One of the most important challenges facing the progressive health community is how to frame the debate about health care in ways that will win public support and shift the ways in which health reform is understood. While there is solid support for the values of universal access and Medicare in Canada, there are also widespread worries about waiting lists, finding family doctors, long-term sustainability of the system, etc. If the health care system is seen to be in crisis — if the issue can be defined as unreasonable waiting lists or bureaucratic ineptitude, as conservative proponents attempt to do – then this can open the way for simplistic privatization arguments. Seen this way, the option to allow some people to get their hip replacements done at private clinics can seem entirely reasonable, if it would ease the burden on the over-stretched public system. In fact, there is solid and consistent evidence that private funding and provision of health care services is far more costly, and results in inequitable access and reduced quality of health care services.
It is important to build arguments that don’t ignore current health system short-comings, and build on what we know is working:
- Medicare cannot be defended simply as some kind of defining Canadian icon or immutable value;
- the existing system has great strengths – especially universal access – and the inequitable impact of privatization needs to be highlighted;
- there are significant problems in access and delivery that must be fixed;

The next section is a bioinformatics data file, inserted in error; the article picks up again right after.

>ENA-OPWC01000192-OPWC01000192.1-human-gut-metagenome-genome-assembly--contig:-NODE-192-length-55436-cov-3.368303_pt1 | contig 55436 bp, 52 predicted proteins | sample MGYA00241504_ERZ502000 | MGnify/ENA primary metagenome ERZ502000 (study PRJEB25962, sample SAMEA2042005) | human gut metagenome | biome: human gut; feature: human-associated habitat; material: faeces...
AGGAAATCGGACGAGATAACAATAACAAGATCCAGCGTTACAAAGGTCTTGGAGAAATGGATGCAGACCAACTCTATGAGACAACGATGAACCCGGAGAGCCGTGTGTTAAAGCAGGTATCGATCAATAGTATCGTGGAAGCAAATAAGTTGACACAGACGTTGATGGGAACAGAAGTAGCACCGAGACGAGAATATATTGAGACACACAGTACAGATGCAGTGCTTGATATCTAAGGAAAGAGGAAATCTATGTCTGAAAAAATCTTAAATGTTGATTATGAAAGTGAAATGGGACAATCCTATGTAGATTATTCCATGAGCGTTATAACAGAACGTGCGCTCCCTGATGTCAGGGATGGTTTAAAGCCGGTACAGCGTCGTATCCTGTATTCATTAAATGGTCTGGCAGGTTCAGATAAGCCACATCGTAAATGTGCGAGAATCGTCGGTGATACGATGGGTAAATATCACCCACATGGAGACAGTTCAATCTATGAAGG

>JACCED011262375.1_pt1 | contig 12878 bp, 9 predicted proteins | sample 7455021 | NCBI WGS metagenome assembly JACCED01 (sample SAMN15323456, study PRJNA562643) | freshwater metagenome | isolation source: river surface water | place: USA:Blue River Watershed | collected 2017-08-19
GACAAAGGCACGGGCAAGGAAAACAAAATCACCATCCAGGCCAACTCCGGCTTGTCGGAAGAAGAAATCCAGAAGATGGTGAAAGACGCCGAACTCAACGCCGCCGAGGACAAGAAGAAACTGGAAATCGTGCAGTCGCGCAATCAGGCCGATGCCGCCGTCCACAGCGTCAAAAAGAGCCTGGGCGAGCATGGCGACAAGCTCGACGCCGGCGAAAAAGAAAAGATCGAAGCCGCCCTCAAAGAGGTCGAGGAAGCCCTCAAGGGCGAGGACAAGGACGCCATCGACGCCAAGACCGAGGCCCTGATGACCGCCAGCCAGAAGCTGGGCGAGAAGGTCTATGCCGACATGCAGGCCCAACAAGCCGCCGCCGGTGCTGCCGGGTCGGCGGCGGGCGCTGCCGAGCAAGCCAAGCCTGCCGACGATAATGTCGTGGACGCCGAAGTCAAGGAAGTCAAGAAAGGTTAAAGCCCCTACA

- acknowledging these problems and the need to find creative solutions is critical, especially because it is on access bottlenecks and related problems that privatization supporters make their pitch.
We need to couple a vigorous defence of universal access and the basic values of Medicare with a plan to address the health system’s current problems and mobilize around a positive vision of the future. Tremendous work in fleshing out this vision of the future is being done by the Association of Ontario Health Centres, the Canadian Alliance of Community Health Centre Associations and others in advocating for completing the second stage of Medicare. They remind us that Tommy Douglas and the original founders of Medicare always saw the crucial goals of universal health insurance and access to hospital and medical care as just the vital first steps to a system that would keep people well and not just treat them when sick.
The Second Stage would:
- increase the emphasis on preventing illness and promoting good health;
- develop cross-sectoral approaches to addressing the underlying social determinants of health;
- prioritize reducing health disparities;
- reorganize services to provide them in more flexible and integrated ways such as multi-disciplinary teams, comprehensive clinics, better local and regional coordination, etc.;
- through such delivery changes – and through more democratic governance of health care planning — ensure more timely, equitable and effective care.
For a discussion paper and other material see the AOHC website